June 30, 2008, - 4:52 pm
By Debbie Schlussel
Even though mine is a cable-free household, when I see it I like the History Channel a lot. I love history and I (usually) like the way it’s presented on the network. But there are times–excuse me for this sexist comment–when I understand why it’s a channel targeted to and watched mostly by men (in terms of advertisers).
One of those times is tonight, when, at 9:00 p.m. Eastern Time, the cable channel premieres “All About Dung,” a two-hour “exhaustive” (I’d call it “excretive”) look at the history and social, political, and economic realities of excrement. I guess they couldn’t call it, “I don’t give a [W]hit.”
Perhaps this is a clever way to get young boys–who might not watch the History channel, but like “gross-out” stuff–to become interested in history. It does sound interesting. But, seriously, is there such a dearth of real, exciting history that they need this two hour, um, crappy show about bowel movements (and related topics, like the dung beetle)?:
Clearly, there are enough references to this bodily excretion to make preteen boys double over with laughter, including repeated references to poop, feces and more – not to mention toilets being blown up, dung beetles, a fecal-matter spitting game popular in South Africa, and several partakings of food and drink laced with the unusual spice of human and animal waste.
Still, this exhaustive but entertaining two-hour look at the social, political and economic realities of dung probably will sniff out a broader audience with information and anecdotes that many viewers may find, as the Simpsons would say, “craptastic.”
“Of course, you blush and you think this is a schoolboy joke, but dung has such a rich history, and there’s a lot of information and a lot of ‘did you knows?’ here,” says Dung producer and History Channel programming executive Susan Werbe.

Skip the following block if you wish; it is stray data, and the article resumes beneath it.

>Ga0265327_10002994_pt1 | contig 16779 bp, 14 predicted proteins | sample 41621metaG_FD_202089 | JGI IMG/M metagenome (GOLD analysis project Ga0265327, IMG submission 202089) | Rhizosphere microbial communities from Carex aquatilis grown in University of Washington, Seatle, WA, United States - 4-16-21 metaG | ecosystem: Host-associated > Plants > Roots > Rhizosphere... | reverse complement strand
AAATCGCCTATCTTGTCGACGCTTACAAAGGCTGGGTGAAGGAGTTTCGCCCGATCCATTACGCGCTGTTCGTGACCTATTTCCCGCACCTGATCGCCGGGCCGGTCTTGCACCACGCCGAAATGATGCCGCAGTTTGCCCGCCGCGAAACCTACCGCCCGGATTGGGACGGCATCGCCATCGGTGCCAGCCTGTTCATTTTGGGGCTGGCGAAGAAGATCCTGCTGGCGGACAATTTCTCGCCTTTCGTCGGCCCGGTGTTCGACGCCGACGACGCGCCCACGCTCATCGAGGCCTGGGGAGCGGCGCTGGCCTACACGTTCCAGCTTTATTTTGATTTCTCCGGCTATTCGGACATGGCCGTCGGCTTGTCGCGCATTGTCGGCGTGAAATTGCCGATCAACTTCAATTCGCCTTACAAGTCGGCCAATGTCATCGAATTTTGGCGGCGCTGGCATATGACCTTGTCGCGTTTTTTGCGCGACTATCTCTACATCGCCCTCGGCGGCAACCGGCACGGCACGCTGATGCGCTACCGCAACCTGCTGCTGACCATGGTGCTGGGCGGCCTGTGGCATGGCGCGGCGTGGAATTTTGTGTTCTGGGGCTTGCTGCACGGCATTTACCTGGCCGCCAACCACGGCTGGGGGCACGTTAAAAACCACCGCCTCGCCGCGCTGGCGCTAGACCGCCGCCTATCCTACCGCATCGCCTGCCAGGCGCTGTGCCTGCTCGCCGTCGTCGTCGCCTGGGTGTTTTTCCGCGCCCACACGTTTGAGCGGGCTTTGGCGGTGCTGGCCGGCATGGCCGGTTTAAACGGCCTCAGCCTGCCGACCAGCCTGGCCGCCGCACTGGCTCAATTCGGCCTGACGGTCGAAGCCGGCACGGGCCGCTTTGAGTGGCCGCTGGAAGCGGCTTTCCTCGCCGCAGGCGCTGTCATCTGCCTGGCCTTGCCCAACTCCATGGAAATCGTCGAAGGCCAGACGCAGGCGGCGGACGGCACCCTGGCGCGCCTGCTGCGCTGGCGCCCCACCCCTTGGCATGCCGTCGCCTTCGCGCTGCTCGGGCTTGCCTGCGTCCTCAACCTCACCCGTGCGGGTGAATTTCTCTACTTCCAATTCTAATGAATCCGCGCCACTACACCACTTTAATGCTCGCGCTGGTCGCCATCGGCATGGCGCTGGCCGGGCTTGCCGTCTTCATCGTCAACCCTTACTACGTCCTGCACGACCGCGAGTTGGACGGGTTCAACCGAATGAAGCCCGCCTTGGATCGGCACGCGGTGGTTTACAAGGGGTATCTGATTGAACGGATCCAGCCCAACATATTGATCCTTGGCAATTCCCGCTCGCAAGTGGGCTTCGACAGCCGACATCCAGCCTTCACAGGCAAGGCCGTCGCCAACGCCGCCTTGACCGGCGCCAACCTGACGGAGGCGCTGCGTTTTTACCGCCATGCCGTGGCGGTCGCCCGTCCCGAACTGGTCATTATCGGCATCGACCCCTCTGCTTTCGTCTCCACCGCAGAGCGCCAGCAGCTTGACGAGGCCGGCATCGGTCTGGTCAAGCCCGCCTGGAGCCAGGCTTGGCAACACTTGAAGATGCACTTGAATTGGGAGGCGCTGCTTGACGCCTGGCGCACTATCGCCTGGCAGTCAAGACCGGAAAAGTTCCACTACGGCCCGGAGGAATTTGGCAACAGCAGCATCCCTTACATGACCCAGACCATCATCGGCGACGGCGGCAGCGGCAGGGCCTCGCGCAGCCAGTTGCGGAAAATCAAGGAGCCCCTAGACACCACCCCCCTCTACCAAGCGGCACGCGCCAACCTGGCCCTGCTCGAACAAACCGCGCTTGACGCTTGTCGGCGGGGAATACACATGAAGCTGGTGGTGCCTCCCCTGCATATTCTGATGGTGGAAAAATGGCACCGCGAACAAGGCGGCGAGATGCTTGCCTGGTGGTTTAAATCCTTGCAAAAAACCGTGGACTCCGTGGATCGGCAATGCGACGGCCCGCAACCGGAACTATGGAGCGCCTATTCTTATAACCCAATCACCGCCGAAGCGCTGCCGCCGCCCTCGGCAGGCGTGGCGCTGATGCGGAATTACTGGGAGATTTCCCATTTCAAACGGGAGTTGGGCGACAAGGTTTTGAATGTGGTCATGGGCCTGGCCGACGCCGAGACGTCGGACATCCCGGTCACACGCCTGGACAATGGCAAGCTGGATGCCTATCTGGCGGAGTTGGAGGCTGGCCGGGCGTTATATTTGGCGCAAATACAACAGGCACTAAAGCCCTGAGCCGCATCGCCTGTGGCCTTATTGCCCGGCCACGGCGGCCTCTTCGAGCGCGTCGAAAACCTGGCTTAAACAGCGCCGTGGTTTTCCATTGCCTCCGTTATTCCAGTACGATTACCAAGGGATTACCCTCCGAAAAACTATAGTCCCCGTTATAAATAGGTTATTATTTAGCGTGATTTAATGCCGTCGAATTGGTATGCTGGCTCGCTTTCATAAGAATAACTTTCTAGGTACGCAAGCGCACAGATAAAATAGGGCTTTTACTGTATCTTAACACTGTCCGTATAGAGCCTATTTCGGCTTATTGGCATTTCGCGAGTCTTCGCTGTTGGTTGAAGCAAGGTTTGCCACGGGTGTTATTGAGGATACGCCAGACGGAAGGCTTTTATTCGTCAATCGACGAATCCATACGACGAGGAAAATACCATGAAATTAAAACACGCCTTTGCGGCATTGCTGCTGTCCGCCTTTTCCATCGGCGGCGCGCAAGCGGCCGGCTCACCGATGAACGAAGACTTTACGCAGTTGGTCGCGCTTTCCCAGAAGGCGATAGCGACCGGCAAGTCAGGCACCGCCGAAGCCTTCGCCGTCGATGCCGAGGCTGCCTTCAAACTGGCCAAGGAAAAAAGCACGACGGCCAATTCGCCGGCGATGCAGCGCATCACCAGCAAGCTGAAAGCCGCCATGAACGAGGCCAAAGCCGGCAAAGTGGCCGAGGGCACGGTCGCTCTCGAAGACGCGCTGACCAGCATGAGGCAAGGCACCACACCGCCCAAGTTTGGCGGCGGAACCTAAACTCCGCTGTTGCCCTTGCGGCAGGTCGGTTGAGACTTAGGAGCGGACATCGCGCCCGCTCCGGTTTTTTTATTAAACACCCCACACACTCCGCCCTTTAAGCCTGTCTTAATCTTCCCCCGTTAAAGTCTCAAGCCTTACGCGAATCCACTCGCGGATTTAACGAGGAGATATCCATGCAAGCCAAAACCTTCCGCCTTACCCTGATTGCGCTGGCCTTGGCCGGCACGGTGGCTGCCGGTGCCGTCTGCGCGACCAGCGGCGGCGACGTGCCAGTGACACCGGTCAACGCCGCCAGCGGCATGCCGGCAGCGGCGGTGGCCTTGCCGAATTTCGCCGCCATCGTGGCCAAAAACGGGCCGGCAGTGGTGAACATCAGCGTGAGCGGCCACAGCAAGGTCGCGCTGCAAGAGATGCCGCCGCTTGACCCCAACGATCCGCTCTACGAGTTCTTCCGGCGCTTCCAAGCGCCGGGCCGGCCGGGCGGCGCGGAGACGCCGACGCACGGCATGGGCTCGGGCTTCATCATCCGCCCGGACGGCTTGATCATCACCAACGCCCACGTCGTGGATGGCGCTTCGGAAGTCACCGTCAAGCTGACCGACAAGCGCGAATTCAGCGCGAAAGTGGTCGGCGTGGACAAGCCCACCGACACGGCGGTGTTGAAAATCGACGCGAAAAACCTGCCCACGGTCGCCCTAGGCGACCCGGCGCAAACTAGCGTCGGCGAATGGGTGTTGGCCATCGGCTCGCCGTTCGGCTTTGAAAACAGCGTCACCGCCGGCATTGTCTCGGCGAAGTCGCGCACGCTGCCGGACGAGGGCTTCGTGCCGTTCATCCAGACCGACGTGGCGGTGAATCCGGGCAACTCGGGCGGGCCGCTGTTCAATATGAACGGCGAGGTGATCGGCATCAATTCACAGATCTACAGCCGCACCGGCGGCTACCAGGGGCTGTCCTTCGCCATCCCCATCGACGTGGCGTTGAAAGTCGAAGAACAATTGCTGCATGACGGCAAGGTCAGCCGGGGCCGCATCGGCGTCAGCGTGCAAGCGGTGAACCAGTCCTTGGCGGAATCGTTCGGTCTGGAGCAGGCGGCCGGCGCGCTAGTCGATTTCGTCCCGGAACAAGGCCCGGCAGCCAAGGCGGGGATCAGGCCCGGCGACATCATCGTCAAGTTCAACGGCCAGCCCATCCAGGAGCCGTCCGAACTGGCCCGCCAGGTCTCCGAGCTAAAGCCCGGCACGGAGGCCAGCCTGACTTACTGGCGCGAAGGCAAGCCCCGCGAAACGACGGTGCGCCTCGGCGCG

Tasked with the odorific assignment of hosting All About Dung is Monty Halls, narrator of several British documentaries and adventure shows who handled his Dung duty with alternate senses of wonderment, disgust and gusto.
Halls visits eastern Oregon’s Paisley Caves, where DNA from fossilized human excrement uncovered by University of Oregon archaeologist Dennis Jenkins eventually pushed estimates of humans’ presence in North American back to 14,300 years, 12 centuries earlier than previously thought.
Halls and his production crew spent 34 days tracking down dung stories and anecdotes elsewhere in the USA and as far as Borneo, London and India.
In Arizona, Halls sips a brew unlikely to appear on Starbucks’ menu anytime soon. It’s Kopi Luwak, the world’s most expensive coffee at about $575 a pound, largely because its beans are harvested from forest floors, processed after passing through the digestive tracts of wild civet cats for a purportedly unique “flavor.”
A visit to Borneo showcases the massive source of bat guano that provided the nitrates for early gunpowder and fertilizers – enriching those able to exploit the harvest.
Dung also focuses on efforts to install low-cost flush toilets in India as part of the Liberation of Scavengers Movement, which has hastened an end to the country’s caste system while improving the lives of “untouchables” who have cleaned pit latrines by hand for centuries.
Sensitive to potential fallout, History Channel programming chief David McKillop says several titles were considered before settling on All About Dung.
“It’s fun and a bit of a taboo subject. But we didn’t want to treat this as a joke. This is a fascinating story. Truly, the wow factor is across the board.”
Too bad they skipped the three biggest sources of dung: The State Department, Congress, and the U.N. (Wait, make that four–the Obama campaign, too.)